Baking and cooling are challenging moments for strong, consistent crackers. Baking develops flavor, ensures structure and imparts the appropriate color. With such a thin product, it’s critical that moisture is removed consistently and evenly across the width of the oven so that every cracker is the same. This is all dependent on nailing the bake profile suitable to the product.

“It is important to use a typical ‘bell’ shape baking curve,” said Kevin Knott, technical sales manager, Bühler Group. “This means don’t try to rush the first phase of baking and then create a skin or shell on the product in the early stage of the baking.”

The bell shape baking curve of low heat, higher heat and then lower heat is followed for most cracker production lines, but it’s important that bakers understand if that works best for their products. For thin crisp crackers, that may not be the best fit, explained Ken Zvoncheck, director of process technology, Reading Bakery Systems (RBS).

“I may want to hit that cracker with a lot of heat in the beginning and then gradually reduce that temperature as it goes through the oven,” he said. “It’s product-specific, but applying the correct baking profile to that product is going to make the strongest cracker with the best integrity.”

[Related reading: Even, gentle sheeting critical for cracker strength]

Optimizing the bake profile is key to preventing checking, the bane of any cracker producer. An entire batch of crackers can pass quality assurance tests, be packaged and sit for 24 hours or even reach the consumer, only to fall a part due to unseen stress fractures.

“Checking is created by uneven moisture distribution, which causes stress gradient development,” explained David Hamilton, sales director, Spooner Vicars. “Stress gradient development is the rate of moisture migration from the biscuit core to the outer biscuit surface.”

Evenly removing that moisture in the oven or dryer keeps checking at bay, and the most straightforward way to achieve that is through the baking profile in the oven or dryer.

Historically, this has been done with direct-gas fired (DGF) ovens. These ovens deliver direct, intense heat that provides the Maillard reaction on the surface of the cracker and a natural, baked flavor. While this type of oven is still very effective at providing a well-baked cracker, convection ovens have provided efficient, even moisture removal in this application.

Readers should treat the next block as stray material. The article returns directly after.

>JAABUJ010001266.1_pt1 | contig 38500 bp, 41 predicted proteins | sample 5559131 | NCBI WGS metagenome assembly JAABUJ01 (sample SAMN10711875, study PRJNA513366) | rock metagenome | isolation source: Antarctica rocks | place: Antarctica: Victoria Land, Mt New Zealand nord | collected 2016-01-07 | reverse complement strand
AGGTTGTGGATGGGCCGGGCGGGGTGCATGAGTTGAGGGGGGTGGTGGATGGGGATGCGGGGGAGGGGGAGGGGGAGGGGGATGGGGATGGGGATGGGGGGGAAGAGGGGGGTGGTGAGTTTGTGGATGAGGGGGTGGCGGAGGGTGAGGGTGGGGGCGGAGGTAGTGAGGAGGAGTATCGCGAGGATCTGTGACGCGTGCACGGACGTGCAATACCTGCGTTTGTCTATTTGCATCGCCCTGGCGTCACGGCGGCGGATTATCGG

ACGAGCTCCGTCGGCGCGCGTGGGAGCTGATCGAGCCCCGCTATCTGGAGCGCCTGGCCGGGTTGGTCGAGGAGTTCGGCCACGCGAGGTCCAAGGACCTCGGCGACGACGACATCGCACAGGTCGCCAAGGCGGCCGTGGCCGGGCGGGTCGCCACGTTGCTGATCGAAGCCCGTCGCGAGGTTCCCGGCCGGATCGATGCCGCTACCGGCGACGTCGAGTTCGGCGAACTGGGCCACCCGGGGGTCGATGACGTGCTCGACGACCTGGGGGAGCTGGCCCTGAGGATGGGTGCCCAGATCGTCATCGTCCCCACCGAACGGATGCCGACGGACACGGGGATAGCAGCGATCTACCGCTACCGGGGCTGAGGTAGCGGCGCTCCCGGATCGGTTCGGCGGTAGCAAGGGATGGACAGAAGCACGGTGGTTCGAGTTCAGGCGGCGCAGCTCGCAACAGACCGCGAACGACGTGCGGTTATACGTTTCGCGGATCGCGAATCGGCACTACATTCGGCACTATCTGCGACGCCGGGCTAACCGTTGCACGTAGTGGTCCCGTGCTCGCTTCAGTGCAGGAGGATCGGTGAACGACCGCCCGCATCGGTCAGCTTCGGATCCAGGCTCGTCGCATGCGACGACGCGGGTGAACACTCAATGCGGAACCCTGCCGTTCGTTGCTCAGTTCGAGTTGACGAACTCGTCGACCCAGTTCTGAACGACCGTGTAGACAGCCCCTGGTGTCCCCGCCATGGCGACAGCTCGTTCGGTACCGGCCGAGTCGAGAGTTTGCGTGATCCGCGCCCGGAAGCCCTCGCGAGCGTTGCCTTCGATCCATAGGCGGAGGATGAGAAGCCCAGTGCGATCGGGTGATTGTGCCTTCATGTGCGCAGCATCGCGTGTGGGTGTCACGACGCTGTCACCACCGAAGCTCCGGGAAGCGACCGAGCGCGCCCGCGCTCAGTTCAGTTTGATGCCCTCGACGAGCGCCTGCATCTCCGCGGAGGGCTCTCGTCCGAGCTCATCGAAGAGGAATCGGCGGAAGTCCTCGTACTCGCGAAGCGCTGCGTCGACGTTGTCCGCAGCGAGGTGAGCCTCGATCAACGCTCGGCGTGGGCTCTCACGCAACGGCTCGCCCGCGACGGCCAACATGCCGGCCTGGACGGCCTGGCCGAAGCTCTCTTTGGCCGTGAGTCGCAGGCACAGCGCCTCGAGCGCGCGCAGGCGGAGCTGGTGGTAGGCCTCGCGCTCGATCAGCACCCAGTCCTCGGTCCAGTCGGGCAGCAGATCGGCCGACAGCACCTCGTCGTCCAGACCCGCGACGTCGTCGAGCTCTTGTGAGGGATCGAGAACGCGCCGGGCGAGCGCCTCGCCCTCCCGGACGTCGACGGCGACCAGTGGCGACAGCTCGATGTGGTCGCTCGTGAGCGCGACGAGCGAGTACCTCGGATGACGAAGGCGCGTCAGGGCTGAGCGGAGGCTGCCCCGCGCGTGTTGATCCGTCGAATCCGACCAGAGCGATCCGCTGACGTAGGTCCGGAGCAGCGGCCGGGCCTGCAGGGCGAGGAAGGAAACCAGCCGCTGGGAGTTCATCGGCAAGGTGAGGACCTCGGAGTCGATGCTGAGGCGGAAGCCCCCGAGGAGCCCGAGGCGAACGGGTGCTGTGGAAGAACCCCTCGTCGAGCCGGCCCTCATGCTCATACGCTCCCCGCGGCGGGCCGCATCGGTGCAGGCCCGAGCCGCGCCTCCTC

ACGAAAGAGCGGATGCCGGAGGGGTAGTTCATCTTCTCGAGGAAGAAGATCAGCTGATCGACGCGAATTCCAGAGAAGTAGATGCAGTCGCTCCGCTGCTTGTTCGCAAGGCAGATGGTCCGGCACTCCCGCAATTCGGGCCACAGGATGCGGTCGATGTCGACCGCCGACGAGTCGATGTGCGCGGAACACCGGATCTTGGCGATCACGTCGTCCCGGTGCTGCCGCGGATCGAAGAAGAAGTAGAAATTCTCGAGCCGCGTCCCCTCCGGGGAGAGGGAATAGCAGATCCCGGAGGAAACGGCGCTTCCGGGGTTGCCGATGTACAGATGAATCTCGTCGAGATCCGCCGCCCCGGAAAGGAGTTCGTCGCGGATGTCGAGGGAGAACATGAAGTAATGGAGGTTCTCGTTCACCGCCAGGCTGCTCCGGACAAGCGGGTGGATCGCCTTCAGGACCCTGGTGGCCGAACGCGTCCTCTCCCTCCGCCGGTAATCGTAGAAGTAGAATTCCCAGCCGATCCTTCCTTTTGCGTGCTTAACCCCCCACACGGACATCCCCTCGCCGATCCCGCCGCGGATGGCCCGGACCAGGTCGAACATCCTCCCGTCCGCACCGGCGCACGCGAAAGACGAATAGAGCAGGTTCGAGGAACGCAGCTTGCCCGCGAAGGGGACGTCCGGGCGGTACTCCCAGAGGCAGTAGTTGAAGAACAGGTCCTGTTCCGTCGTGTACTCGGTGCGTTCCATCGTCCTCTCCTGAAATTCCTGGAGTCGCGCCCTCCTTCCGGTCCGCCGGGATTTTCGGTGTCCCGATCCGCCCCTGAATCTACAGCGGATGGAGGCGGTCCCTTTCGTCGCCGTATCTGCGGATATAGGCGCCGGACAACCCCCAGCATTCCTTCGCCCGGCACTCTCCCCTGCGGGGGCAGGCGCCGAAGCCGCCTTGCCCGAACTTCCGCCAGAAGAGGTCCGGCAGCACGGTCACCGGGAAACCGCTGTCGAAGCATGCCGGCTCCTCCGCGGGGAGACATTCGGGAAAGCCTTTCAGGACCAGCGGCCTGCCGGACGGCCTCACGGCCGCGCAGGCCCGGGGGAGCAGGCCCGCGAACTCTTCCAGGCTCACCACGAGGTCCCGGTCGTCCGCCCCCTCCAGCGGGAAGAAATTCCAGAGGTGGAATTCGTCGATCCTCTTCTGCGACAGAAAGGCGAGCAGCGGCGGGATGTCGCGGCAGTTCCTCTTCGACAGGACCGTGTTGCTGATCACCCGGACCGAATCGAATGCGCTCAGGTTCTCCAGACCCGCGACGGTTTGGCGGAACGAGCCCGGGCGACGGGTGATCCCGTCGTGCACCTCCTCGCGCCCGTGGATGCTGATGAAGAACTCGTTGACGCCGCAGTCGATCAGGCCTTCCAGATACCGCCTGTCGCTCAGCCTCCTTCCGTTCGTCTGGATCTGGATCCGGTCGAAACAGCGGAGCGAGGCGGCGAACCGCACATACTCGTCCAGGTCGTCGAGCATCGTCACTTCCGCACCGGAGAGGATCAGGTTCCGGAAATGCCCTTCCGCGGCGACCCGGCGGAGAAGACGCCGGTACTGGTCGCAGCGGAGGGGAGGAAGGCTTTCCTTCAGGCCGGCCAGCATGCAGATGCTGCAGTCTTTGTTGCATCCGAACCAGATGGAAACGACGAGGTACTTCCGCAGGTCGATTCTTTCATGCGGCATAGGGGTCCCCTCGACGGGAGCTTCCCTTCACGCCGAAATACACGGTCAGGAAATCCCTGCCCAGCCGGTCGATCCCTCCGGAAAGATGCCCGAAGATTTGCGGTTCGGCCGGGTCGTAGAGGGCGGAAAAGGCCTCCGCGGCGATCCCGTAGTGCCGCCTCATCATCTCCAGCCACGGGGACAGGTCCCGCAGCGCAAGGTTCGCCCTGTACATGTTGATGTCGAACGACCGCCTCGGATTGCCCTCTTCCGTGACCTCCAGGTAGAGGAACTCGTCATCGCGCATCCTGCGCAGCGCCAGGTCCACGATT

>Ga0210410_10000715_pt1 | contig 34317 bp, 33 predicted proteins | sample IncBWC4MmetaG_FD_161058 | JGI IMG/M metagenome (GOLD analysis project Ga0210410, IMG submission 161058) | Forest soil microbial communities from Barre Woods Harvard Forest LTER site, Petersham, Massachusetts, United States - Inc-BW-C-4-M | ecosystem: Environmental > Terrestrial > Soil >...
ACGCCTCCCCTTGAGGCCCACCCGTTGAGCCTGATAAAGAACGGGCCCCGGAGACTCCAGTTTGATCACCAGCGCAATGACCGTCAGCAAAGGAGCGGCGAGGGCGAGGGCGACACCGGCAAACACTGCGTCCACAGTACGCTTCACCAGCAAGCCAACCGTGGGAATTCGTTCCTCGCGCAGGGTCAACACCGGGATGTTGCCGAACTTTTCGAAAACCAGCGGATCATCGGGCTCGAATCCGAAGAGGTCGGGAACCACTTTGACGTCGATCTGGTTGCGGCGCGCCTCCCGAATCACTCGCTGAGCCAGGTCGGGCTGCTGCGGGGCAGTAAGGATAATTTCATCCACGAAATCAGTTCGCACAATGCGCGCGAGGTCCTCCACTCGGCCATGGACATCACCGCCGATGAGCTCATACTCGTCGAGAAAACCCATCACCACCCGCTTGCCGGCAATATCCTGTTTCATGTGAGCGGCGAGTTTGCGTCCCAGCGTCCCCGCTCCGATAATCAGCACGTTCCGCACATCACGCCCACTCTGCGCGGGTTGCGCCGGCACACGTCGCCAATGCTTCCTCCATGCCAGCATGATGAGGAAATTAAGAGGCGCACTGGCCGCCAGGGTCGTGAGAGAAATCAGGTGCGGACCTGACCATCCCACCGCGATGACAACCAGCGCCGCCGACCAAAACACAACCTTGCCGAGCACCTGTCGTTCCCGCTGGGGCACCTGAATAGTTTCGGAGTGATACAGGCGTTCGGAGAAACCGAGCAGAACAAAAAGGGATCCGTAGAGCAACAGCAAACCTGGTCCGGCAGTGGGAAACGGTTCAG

Reading Bakery Systems

“More recently, hybrid oven technology has become more widespread,” Mr. Zvoncheck said. “Using both DGF and convection baking is both more efficient and more uniform than all DGF and allows the moisture to be baked out of the product more uniformly, thereby greatly reducing or eliminating checking.”

Many find the perfect bake in a hybrid oven that includes both types of heat transfer.

“A hybrid oven design with the final oven zone or zones being a direct-forced convection type of heat transfer will certainly ensure more consistent final product bake regarding even product moisture and color,” Mr. Hamilton explained.

Castellated plenum nozzles in Spooner Vicars’ hybrid ovens enables improved impingement air flow onto the product. This circulation helps move the product boundary moisture layer continuously. This movement, combined with the efficient moisture extraction, goes a long way to preventing checking from occurring.

In addition to hybrid heat technology, Bühler implements humidity sensor technology and steam injection to reduce checking and increase cracker strength.

[Related reading: Why high-speed cracker production requires a human touch]

“The injection of steam in the first zone rapidly raises the humidity in the bake chamber,” Mr. Knott said. “This then slows the rate of evaporation from the surface of the cracker, which, in turn, reduces the stress, or checking, and strengthens the final product.”

Post-bake dryers can also be used in conjunction with hybrid, DGF or convection ovens to help remove any remaining vestiges of moisture. By adding this final drying phase after the crackers are baked, operators can remove the last 4 to 5% of moisture from the crackers and eliminate checking, increase throughput and improve shelf life, according to Tim Clark, president and chief executive officer of Radio Frequency.

“As a baked product develops crumb structure and loses moisture content, it becomes less of a thermal conductor and a greater thermal insulator,” he explained. “Conventional drying decreases in efficiency at this point.”

In contrast, Radio Frequency’s radio frequency generator creates an alternating electric field between two electrodes above and below the conveyor. Because the water molecule responds to this field, Radio Frequency drying gets to the heart of the cracker, the last remnants of moisture in the interior, creating a uniform profile throughout. Because checking issues relate directly to a non-uniform moisture content, radio frequency post-bake drying can assist in eliminating this concern.

Integrity may seem like a pretentious word to place on a box of crackers, but it’s dough integrity that determines whether or not that box of crackers lives up to consumer expectations for whole, even, well-shaped crackers. Every step of production can either preserve and improve that integrity or weaken it, so it’s critical that bakers optimize their processes to keep delivering strong, consistent crackers.

This article is an excerpt from the November 2020 issue of Baking & Snack. To read the entire feature on cracker technology, click here.